Get out of the house.
This might seem like contradictory advice, but if your house isn’t air-conditioned, then working out indoors may present similar risks to exercising outdoors. Fortunately, your community may offer a variety of other locations where you can safely stretch your legs.
Head to an indoor shopping mall to walk laps. Trek up and down the stairs of a multistory public building, such as the library. Go to a local gym to shoot baskets or ride an exercise bike. Even if you don’t have a gym membership, some facilities will let you pay for one-day access. You might also try bumming an indoor workout space from a friend or neighbor if they have AC.
Bottom line? Get creative with your workouts.
When to Choose Indoor Fitness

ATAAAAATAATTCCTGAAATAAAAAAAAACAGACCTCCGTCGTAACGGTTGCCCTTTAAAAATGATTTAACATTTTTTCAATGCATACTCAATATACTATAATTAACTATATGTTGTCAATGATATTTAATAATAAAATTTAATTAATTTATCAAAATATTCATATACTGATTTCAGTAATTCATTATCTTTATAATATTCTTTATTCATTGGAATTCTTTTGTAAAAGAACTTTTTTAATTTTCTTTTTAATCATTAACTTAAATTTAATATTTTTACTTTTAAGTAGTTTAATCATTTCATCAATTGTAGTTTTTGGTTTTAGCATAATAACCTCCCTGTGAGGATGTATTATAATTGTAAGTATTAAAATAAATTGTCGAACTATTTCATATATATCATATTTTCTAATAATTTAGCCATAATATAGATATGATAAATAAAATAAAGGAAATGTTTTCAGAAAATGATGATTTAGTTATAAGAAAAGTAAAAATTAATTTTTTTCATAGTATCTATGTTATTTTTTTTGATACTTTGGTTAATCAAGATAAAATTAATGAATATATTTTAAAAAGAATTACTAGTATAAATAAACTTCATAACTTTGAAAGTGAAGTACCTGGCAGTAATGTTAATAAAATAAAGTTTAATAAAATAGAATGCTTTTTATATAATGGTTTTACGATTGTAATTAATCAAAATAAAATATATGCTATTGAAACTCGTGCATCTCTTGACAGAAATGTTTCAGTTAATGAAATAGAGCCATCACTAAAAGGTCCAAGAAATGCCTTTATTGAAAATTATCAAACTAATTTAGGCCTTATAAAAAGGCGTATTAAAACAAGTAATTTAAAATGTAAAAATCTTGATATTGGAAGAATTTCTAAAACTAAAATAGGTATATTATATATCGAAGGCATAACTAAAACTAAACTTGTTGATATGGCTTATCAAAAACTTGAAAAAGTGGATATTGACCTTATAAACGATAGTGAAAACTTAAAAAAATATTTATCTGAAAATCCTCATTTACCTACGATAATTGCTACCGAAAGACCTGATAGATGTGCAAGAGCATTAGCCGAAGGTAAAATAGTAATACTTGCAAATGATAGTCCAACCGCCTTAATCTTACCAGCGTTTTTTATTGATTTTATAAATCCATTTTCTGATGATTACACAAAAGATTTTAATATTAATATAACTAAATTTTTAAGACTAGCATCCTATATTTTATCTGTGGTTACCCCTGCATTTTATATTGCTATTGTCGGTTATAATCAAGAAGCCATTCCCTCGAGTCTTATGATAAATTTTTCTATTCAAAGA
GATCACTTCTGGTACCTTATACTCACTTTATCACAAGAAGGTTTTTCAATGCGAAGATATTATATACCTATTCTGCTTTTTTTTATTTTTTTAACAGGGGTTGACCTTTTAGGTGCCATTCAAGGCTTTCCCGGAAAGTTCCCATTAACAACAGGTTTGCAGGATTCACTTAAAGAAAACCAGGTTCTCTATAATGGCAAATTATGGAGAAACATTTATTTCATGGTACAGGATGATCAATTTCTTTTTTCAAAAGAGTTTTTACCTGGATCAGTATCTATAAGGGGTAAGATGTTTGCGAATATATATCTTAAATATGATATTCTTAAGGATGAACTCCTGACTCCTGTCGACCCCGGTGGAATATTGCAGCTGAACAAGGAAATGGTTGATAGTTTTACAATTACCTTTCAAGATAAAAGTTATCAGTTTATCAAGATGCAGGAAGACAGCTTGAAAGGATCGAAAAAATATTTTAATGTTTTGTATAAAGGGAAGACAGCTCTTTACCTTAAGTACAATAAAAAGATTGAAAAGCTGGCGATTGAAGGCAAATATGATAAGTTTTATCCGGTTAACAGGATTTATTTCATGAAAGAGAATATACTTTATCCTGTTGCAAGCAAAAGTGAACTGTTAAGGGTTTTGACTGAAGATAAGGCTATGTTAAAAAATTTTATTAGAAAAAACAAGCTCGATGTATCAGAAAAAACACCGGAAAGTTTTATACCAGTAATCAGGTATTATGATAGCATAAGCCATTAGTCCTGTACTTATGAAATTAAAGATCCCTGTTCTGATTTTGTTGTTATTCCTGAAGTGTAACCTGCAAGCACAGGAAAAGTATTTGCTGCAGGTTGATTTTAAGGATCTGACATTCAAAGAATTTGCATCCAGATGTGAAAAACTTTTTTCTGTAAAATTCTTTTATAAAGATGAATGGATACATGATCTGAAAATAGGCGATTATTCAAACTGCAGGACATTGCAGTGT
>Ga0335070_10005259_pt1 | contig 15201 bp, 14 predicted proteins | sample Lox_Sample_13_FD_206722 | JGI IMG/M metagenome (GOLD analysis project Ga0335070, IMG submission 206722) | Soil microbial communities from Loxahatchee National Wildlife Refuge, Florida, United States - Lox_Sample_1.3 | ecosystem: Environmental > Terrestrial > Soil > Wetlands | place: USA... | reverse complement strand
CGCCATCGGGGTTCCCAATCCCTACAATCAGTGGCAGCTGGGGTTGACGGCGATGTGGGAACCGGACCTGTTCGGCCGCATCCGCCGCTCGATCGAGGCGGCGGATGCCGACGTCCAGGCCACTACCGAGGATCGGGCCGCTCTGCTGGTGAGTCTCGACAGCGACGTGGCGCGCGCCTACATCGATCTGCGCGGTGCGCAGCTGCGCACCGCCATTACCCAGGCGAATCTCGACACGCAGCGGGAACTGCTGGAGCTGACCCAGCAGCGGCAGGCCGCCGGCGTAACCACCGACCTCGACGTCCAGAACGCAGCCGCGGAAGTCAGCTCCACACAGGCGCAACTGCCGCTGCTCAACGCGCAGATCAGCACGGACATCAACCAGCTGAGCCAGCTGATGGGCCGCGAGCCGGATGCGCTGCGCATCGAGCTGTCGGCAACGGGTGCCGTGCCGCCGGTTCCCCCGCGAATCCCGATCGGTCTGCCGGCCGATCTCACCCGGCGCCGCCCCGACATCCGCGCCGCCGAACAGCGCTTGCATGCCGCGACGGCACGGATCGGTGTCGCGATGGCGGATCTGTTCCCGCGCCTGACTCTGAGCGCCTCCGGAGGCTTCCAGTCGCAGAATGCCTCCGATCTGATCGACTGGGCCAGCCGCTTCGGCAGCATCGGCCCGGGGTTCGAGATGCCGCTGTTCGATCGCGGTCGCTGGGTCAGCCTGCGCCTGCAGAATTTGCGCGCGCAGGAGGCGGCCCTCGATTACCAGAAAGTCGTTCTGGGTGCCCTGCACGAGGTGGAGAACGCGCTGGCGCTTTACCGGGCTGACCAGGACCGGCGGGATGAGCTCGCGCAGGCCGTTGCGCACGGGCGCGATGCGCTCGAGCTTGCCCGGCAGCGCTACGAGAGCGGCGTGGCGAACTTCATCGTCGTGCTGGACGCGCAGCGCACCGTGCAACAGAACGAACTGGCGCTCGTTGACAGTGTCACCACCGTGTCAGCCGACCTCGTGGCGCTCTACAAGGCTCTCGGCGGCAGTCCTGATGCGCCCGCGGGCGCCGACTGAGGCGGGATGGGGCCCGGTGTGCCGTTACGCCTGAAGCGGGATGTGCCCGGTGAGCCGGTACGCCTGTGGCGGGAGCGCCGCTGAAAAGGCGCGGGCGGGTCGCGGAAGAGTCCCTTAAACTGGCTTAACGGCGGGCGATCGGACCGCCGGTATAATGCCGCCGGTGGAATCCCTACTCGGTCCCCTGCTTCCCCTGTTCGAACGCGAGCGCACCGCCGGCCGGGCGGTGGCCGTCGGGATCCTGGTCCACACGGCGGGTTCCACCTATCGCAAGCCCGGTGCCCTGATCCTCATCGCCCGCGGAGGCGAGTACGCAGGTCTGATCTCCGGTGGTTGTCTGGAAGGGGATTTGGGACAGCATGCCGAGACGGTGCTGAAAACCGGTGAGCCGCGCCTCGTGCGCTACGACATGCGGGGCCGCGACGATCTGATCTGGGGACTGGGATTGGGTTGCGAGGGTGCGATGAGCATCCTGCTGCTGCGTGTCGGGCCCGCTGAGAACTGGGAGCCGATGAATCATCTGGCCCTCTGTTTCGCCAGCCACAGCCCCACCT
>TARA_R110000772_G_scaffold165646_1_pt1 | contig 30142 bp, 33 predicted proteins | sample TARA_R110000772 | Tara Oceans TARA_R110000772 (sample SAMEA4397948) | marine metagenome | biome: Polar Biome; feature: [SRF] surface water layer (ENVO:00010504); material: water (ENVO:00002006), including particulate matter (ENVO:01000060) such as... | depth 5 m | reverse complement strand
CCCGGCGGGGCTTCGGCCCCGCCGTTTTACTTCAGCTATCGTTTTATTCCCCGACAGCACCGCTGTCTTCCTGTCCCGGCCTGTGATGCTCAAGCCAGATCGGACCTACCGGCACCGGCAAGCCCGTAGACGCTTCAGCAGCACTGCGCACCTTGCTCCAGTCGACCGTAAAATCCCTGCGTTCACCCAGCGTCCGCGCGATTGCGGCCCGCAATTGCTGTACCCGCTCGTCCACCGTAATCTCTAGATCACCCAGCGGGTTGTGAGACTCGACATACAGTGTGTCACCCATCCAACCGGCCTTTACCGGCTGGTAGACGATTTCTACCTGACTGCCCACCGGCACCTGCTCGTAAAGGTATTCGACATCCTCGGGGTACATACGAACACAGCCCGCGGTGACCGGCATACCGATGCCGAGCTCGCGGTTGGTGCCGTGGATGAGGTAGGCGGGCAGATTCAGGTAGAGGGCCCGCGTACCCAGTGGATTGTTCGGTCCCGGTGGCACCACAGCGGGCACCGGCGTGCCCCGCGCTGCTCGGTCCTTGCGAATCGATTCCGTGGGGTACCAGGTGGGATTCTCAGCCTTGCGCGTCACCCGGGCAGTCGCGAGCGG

Some days are made for staying indoors. These guidelines can help you identify those days:
- Avoid thunderstorms. You can go for a jog in the rain, but lightning is a no-go. If there are storms in the area, stay inside.
- Check the temp. When the mercury rises, indoor exercise just makes sense. Keep in mind that you might be especially sensitive to high temperatures if you’re pregnant, older or have an underlying health condition. Young children may have trouble with temperature regulation, too.
- Consider humidity. High humidity can make warm days feel even hotter. Heat index is a measurement that accounts for both temperature and humidity levels. Be cautious with outdoor exercise when the heat index is 95 degrees Fahrenheit or above. When the heat index hits 105 degrees, forgo all outdoor physical activity. If you’re pregnant or otherwise sensitive to heat, avoid heat indexes of 90 degrees or higher.
Warm-weather fitness requires precautions and creativity, but there are smart ways to keep up with your movement goals all summer long.